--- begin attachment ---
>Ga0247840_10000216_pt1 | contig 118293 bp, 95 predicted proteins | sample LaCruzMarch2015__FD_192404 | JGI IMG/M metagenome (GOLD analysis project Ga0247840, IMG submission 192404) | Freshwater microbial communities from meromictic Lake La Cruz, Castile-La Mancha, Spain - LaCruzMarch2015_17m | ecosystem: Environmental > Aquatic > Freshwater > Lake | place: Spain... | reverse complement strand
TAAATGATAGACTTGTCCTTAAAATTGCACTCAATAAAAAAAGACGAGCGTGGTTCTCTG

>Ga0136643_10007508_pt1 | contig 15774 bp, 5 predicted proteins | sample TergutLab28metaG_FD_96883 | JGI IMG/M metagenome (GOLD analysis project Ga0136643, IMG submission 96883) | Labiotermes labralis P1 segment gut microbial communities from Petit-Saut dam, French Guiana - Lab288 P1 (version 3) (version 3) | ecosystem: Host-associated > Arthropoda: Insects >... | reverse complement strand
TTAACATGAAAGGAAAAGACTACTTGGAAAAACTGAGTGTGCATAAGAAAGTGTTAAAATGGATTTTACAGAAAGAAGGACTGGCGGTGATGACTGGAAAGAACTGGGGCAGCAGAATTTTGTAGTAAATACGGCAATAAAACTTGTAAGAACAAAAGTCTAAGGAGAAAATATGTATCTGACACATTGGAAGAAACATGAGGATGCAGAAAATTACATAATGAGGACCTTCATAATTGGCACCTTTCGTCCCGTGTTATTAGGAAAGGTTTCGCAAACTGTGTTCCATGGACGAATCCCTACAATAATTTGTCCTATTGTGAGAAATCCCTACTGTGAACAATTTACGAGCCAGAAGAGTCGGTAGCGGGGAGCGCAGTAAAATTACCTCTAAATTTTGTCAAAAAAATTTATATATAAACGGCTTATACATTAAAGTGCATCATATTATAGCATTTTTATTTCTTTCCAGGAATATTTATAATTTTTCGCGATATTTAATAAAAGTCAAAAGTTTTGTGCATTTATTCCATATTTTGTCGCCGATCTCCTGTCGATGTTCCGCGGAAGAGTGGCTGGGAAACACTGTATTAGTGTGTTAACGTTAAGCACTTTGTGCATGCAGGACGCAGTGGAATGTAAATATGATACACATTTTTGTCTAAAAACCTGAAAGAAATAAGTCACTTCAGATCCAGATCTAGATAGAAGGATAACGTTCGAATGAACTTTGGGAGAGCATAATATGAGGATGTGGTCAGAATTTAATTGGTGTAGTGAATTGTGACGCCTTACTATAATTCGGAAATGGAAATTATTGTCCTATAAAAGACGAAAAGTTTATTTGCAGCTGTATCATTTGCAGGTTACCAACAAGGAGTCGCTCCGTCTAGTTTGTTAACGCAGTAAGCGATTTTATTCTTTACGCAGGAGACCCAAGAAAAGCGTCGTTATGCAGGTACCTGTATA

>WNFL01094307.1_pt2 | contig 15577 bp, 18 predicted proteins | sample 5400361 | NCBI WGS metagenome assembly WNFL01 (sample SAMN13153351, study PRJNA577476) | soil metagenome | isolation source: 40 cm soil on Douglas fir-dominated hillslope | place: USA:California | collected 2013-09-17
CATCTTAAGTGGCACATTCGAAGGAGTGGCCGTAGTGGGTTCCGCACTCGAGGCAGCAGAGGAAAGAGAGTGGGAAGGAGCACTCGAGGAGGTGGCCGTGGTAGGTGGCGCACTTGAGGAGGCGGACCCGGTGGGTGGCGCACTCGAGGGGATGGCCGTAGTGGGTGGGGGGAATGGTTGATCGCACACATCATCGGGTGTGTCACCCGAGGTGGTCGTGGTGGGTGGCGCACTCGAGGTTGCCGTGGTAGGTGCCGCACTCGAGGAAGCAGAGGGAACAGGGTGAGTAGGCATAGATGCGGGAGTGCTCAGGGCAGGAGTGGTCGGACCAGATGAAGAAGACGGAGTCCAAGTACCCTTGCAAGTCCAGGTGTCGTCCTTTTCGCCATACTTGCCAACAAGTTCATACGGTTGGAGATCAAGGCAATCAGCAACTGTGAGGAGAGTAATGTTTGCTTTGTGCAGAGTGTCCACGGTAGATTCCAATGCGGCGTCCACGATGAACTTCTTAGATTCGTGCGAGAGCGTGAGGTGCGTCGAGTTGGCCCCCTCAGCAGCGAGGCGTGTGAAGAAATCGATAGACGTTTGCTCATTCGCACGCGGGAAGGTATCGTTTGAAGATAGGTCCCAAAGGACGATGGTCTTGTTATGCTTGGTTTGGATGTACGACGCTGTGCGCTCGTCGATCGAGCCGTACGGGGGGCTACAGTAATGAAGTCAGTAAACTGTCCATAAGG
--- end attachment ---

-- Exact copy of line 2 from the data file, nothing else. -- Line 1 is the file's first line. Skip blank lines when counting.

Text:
TAAATGATAGACTTGTCCTTAAAATTGCACTCAATAAAAAAAGACGAGCGTGGTTCTCTG